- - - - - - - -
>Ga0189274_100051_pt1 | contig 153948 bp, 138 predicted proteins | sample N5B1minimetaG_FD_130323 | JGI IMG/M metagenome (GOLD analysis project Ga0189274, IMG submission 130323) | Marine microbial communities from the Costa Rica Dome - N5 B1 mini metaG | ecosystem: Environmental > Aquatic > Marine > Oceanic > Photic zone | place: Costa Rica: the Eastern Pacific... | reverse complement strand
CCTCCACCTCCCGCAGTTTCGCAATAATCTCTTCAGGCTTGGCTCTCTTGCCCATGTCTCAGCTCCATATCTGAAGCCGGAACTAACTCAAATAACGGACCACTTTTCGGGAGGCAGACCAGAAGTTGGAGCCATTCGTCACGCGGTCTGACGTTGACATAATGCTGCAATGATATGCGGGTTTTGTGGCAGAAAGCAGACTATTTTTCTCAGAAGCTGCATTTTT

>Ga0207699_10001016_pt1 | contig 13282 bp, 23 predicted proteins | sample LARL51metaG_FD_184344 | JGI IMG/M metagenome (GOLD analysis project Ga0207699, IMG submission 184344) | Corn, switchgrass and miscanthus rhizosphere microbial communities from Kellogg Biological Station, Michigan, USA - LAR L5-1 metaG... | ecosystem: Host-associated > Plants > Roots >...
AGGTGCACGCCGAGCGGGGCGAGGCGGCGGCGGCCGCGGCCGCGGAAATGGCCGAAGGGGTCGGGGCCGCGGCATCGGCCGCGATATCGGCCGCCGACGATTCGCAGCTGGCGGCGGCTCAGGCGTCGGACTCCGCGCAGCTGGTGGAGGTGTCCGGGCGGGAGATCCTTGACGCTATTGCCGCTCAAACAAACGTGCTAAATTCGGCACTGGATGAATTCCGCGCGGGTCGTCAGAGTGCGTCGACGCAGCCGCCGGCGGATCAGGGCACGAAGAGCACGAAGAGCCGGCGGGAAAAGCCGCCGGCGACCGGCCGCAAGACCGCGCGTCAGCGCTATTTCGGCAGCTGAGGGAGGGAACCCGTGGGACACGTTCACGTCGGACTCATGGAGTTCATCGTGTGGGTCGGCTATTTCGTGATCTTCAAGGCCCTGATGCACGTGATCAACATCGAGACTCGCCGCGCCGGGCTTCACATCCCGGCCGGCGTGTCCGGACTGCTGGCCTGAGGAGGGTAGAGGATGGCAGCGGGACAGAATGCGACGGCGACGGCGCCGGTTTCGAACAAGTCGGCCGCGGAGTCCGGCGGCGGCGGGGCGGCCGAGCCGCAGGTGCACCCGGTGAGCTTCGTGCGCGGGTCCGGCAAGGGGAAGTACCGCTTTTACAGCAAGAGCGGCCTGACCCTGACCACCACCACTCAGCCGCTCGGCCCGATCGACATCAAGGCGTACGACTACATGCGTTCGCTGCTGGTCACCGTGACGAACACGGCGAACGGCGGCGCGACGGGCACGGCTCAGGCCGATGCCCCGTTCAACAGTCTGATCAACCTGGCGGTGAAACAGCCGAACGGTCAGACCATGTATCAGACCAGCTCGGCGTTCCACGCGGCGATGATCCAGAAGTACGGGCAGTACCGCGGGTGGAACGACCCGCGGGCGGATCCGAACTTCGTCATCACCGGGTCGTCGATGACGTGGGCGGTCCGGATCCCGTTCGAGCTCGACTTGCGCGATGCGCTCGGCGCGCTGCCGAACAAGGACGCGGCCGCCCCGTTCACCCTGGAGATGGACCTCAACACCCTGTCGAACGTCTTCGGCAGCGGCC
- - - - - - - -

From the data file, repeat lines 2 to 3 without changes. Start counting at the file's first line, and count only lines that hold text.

CCTCCACCTCCCGCAGTTTCGCAATAATCTCTTCAGGCTTGGCTCTCTTGCCCATGTCTCAGCTCCATATCTGAAGCCGGAACTAACTCAAATAACGGACCACTTTTCGGGAGGCAGACCAGAAGTTGGAGCCATTCGTCACGCGGTCTGACGTTGACATAATGCTGCAATGATATGCGGGTTTTGTGGCAGAAAGCAGACTATTTTTCTCAGAAGCTGCATTTTT

>Ga0207699_10001016_pt1 | contig 13282 bp, 23 predicted proteins | sample LARL51metaG_FD_184344 | JGI IMG/M metagenome (GOLD analysis project Ga0207699, IMG submission 184344) | Corn, switchgrass and miscanthus rhizosphere microbial communities from Kellogg Biological Station, Michigan, USA - LAR L5-1 metaG... | ecosystem: Host-associated > Plants > Roots >...